Vaccines for diseases that afflict the world’s poorest offer an escape not only from disease but also from poverty

Those of us fortunate enough to live in the western world should thank our lucky stars. Diseases such as diphtheria and pertussis sound, to our privileged ears, like relics from a bygone era. In rich countries (and many poorer ones) these scourges of humanity have been seen off by vaccines, a miracle of modern medicine that we now take for granted. But for many diseases, particularly those endemic to the tropics, no vaccines exist for illnesses that bring misery to millions. So it’s heartening news that an Ebola vaccine has delivered outstanding results and that a malaria one shows early promise.

Until very recently, Ebola barely registered with the public. If people were aware of the disease, it was as a plot device in films where its exceptionally high mortality rate – rising to 90% – made it something to be feared. But previous outbreaks passed almost unnoticed with only a few hundred cases in the worst instances. This all changed last year, as urbanisation and greater mobility combined to produce the worst outbreak of the disease ever. In all, more than 11,000 people died with more than twice that number infected.

Without diminishing the seriousness of Ebola, malaria is simply in another league. Every year, the disease infects an estimated 200 million people, and kills half a million of them. The scale of this menace is hard to comprehend. 

This is why the news of these two vaccines is so exciting. The Ebola vaccine provided complete protection against the disease in a trial involving thousands, and may spell the end of the disease just as it emerges as a serious health threat. And while the malaria vaccine is unlikely to have the same impact – it only protected a third of children from the severest form of the disease – it shouldn’t be dismissed. This is the first vaccine that’s shown promise against any major parasitic disease; the fact that it was able to bring the immune system to bear on a parasite – a notoriously tricky target – is a cause for optimism.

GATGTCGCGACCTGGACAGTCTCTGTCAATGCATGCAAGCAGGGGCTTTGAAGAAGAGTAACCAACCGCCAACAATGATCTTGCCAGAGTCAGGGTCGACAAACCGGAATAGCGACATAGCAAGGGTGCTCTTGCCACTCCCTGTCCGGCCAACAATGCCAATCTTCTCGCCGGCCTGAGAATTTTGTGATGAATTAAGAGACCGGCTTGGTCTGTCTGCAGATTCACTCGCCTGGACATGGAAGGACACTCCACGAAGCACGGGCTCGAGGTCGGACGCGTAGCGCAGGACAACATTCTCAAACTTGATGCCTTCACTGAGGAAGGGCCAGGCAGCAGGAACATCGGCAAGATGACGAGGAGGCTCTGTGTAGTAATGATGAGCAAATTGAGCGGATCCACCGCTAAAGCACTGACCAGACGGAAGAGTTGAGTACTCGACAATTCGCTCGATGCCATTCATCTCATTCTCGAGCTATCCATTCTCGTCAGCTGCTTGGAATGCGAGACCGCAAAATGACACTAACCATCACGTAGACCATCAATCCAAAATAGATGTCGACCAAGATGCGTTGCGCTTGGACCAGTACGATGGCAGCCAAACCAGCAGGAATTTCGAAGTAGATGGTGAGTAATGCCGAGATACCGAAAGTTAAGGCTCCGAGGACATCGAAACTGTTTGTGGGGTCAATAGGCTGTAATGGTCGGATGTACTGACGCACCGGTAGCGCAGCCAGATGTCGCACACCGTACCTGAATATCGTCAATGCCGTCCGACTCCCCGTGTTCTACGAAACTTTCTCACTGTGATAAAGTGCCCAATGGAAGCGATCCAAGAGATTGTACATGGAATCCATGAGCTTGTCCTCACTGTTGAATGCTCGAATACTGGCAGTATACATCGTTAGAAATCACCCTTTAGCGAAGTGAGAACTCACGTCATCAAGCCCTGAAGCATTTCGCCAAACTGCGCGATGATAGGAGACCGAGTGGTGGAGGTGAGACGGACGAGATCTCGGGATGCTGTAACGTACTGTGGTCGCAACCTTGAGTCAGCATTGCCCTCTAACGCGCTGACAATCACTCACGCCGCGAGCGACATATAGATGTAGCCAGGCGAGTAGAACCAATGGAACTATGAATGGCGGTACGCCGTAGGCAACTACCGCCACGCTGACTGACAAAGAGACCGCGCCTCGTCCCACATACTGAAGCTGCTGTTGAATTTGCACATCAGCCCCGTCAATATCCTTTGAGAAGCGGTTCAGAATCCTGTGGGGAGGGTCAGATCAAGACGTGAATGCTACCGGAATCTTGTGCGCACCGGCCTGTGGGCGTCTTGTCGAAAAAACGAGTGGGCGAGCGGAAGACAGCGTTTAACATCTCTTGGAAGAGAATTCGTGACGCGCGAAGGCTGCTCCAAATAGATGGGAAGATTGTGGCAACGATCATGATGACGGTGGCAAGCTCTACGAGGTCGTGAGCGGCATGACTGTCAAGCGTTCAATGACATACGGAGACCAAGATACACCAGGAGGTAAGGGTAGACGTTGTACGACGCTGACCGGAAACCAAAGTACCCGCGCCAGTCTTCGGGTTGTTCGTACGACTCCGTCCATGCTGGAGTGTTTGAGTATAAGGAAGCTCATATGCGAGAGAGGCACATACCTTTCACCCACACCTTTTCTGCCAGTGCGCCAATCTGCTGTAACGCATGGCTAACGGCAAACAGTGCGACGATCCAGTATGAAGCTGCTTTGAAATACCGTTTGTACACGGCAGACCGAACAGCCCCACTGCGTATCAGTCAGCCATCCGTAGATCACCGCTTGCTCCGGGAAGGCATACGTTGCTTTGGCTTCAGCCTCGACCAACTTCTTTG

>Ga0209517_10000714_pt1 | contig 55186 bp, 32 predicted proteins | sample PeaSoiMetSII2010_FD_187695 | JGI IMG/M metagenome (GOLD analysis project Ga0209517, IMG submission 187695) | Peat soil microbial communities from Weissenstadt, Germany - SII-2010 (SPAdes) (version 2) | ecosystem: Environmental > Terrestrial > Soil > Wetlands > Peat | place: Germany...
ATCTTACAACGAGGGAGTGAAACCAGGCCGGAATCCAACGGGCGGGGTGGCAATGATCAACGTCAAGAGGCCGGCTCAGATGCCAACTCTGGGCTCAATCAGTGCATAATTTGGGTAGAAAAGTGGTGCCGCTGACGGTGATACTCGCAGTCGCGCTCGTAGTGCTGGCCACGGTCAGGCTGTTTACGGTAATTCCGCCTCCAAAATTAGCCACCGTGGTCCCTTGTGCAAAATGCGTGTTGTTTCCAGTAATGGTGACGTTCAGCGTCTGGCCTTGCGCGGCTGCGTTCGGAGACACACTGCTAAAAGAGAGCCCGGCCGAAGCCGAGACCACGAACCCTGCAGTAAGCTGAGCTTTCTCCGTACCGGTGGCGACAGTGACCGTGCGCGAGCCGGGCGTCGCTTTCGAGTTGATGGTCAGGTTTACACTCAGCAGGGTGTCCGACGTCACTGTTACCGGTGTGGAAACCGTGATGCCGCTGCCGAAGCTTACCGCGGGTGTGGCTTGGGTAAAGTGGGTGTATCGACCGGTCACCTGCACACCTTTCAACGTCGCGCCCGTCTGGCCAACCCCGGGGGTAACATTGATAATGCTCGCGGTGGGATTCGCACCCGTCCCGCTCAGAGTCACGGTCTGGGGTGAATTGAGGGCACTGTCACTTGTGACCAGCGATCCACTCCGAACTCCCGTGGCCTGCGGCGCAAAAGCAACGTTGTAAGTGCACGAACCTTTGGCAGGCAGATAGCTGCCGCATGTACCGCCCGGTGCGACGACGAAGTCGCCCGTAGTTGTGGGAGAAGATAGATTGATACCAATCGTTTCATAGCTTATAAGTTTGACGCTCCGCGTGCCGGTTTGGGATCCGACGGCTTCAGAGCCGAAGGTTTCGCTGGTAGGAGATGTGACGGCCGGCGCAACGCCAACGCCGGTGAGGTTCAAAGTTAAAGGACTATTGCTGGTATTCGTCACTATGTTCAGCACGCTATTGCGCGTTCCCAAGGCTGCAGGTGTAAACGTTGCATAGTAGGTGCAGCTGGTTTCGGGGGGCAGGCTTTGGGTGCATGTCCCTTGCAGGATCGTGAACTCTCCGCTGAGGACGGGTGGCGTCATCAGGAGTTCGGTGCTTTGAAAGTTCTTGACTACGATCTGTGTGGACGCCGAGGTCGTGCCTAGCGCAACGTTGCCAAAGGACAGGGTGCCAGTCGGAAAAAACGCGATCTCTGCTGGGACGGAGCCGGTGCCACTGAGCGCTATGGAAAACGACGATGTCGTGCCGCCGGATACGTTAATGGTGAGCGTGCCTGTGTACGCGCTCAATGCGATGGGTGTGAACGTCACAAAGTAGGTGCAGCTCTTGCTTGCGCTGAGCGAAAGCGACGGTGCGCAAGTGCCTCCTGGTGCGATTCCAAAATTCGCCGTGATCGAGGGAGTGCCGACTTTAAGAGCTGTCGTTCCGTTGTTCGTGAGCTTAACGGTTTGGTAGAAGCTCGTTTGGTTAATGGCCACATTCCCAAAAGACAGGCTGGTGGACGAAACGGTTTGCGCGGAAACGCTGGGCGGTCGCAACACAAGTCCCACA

But these vaccines offer more than an end to sickness, they represent a means for entire countries to improve their social and economic conditions. This is one of the principal reasons that charitable foundations are so keen to get involved in efforts to develop vaccines. Disease is a drag on development: nations free from malaria have a GDP per capita five times that of those where it is endemic. On top of this, economic growth is slower in countries where malaria is endemic – these countries are losing ground on the rest of the world every year. The elimination of malaria in the US, Spain and other countries is acknowledged to have stimulated economic growth, something that’s desperately needed in countries afflicted by this disease.

Given the terrible foes that vaccines have slain – smallpox now extinct and polio on the critically endangered list – and those now in their sights, you’d imagine that people would be lining up to sing their praises. But life is not so simple. A growing movement, strongest in the west, is convinced that many vaccines are unnecessary or even pose a serious threat to children’s health. Many of these campaigners have never seen first-hand the deadly consequences of illnesses, such as measles, which have been tamed by vaccination. This pernicious pseudoscience needs to be fought wherever it is found or vaccination could fall from public favour. To paraphrase, eternal vigilance is the price for the world’s health.